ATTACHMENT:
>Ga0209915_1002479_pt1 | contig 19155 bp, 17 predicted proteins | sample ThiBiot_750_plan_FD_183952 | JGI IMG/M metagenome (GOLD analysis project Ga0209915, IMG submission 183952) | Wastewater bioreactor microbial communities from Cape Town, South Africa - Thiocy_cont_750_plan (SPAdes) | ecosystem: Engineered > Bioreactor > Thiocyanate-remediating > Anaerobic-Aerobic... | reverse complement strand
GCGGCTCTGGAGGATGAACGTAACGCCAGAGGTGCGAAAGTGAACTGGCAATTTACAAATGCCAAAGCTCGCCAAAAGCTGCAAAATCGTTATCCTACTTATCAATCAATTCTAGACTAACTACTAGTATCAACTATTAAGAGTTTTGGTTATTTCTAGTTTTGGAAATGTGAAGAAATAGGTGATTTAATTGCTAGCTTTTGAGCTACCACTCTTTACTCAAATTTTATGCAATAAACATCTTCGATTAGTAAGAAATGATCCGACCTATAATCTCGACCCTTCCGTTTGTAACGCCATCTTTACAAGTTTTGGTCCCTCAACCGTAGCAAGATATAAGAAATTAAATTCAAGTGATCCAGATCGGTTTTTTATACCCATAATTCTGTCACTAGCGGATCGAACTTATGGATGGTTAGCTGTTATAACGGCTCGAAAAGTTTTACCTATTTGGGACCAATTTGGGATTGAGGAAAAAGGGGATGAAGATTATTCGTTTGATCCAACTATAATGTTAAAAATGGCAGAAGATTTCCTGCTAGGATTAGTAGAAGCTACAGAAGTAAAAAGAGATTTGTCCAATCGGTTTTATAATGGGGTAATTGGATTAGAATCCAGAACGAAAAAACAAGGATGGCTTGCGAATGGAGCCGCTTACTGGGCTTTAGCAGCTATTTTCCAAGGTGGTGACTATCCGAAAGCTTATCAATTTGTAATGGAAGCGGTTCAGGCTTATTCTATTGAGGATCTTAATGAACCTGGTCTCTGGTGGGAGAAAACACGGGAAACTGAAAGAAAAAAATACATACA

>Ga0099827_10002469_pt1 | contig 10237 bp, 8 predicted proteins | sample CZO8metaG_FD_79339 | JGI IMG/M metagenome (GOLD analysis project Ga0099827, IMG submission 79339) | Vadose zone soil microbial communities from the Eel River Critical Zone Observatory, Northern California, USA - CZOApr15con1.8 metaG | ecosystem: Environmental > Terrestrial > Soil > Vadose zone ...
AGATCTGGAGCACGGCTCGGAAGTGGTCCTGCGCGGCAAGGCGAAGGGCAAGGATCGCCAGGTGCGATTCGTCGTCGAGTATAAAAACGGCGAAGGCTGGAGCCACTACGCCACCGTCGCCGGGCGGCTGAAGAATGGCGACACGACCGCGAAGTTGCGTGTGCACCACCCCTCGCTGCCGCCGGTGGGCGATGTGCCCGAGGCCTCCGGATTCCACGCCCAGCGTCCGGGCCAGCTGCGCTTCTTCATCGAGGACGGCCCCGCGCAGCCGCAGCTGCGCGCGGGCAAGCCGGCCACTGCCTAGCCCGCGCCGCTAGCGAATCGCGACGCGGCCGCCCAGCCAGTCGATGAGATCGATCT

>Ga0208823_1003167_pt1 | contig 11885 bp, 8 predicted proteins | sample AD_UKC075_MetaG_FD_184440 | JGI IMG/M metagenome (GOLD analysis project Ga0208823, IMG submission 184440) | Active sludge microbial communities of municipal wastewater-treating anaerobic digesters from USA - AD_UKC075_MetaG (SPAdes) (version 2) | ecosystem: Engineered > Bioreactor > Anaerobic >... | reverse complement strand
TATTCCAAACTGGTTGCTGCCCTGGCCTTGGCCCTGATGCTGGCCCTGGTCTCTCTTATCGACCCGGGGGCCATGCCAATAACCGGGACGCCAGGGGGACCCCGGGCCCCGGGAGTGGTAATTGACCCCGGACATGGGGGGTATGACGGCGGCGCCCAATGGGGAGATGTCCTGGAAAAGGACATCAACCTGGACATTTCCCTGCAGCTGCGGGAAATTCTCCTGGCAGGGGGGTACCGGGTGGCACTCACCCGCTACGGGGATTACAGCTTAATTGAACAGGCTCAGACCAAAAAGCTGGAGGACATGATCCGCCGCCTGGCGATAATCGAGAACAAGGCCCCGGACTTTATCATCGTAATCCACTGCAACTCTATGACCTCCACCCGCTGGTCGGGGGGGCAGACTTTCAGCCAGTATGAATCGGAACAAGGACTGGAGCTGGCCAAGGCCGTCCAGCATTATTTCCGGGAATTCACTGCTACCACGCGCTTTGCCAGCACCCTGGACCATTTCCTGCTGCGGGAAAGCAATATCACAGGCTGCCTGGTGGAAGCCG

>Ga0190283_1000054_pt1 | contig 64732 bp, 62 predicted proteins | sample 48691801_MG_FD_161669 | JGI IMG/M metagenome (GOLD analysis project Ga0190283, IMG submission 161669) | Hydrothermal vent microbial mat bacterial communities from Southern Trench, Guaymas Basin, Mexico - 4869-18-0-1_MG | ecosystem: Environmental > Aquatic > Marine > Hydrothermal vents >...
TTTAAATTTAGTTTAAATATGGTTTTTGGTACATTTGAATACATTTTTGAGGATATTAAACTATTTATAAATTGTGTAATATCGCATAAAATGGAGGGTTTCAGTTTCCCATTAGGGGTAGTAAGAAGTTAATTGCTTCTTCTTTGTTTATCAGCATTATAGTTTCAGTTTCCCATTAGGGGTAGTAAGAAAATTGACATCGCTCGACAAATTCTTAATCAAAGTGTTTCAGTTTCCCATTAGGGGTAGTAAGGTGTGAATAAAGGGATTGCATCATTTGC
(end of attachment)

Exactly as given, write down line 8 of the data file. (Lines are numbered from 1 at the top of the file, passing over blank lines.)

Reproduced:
TTTAAATTTAGTTTAAATATGGTTTTTGGTACATTTGAATACATTTTTGAGGATATTAAACTATTTATAAATTGTGTAATATCGCATAAAATGGAGGGTTTCAGTTTCCCATTAGGGGTAGTAAGAAGTTAATTGCTTCTTCTTTGTTTATCAGCATTATAGTTTCAGTTTCCCATTAGGGGTAGTAAGAAAATTGACATCGCTCGACAAATTCTTAATCAAAGTGTTTCAGTTTCCCATTAGGGGTAGTAAGGTGTGAATAAAGGGATTGCATCATTTGC